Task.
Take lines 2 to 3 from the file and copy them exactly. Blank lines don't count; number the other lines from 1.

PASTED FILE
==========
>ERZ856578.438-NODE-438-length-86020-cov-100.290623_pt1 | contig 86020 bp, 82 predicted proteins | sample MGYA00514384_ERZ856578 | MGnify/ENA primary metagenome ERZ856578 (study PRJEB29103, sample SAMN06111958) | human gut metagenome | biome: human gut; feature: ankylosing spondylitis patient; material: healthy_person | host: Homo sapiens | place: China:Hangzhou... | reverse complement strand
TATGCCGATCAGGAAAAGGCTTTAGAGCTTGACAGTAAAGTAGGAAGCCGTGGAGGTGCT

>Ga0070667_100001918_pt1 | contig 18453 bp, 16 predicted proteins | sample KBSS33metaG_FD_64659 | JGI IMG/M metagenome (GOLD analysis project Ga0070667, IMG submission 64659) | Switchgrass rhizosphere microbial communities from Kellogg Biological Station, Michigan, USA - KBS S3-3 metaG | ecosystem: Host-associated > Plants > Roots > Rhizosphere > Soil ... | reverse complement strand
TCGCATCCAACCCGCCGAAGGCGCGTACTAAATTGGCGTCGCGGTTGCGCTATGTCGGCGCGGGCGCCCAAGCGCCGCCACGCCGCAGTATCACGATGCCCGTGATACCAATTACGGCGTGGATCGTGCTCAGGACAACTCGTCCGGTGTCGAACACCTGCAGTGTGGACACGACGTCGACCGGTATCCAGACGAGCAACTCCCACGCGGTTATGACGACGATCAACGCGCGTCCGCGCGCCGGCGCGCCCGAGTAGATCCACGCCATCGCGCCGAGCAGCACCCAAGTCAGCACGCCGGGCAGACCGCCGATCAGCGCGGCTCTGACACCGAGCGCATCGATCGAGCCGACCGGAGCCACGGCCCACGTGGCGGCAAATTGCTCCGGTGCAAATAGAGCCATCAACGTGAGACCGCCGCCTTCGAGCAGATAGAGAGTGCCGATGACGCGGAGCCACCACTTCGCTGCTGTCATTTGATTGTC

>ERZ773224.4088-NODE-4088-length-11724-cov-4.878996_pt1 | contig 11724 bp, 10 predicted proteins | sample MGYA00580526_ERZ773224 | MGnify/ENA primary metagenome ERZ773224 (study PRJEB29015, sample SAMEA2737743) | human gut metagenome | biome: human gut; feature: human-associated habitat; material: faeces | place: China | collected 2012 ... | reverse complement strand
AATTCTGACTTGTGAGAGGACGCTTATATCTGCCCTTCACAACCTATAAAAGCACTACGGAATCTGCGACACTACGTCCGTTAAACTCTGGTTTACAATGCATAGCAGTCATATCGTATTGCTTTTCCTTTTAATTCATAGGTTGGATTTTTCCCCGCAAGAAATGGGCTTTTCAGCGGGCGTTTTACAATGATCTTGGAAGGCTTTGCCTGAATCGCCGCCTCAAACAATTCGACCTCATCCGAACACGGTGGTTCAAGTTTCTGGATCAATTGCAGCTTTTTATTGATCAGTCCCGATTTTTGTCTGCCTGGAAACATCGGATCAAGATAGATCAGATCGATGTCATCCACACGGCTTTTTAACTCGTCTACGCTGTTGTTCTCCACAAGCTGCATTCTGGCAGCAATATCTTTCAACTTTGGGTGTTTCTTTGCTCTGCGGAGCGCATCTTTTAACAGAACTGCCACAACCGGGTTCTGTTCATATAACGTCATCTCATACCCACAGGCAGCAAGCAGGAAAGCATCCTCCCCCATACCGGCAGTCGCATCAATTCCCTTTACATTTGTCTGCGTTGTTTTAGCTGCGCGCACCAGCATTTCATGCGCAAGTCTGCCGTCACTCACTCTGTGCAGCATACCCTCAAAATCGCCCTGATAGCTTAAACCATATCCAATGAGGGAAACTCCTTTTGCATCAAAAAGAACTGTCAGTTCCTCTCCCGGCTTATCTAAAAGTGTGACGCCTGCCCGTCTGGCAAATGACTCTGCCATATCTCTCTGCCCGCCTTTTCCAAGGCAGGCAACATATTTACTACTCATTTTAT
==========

TATGCCGATCAGGAAAAGGCTTTAGAGCTTGACAGTAAAGTAGGAAGCCGTGGAGGTGCT

>Ga0070667_100001918_pt1 | contig 18453 bp, 16 predicted proteins | sample KBSS33metaG_FD_64659 | JGI IMG/M metagenome (GOLD analysis project Ga0070667, IMG submission 64659) | Switchgrass rhizosphere microbial communities from Kellogg Biological Station, Michigan, USA - KBS S3-3 metaG | ecosystem: Host-associated > Plants > Roots > Rhizosphere > Soil ... | reverse complement strand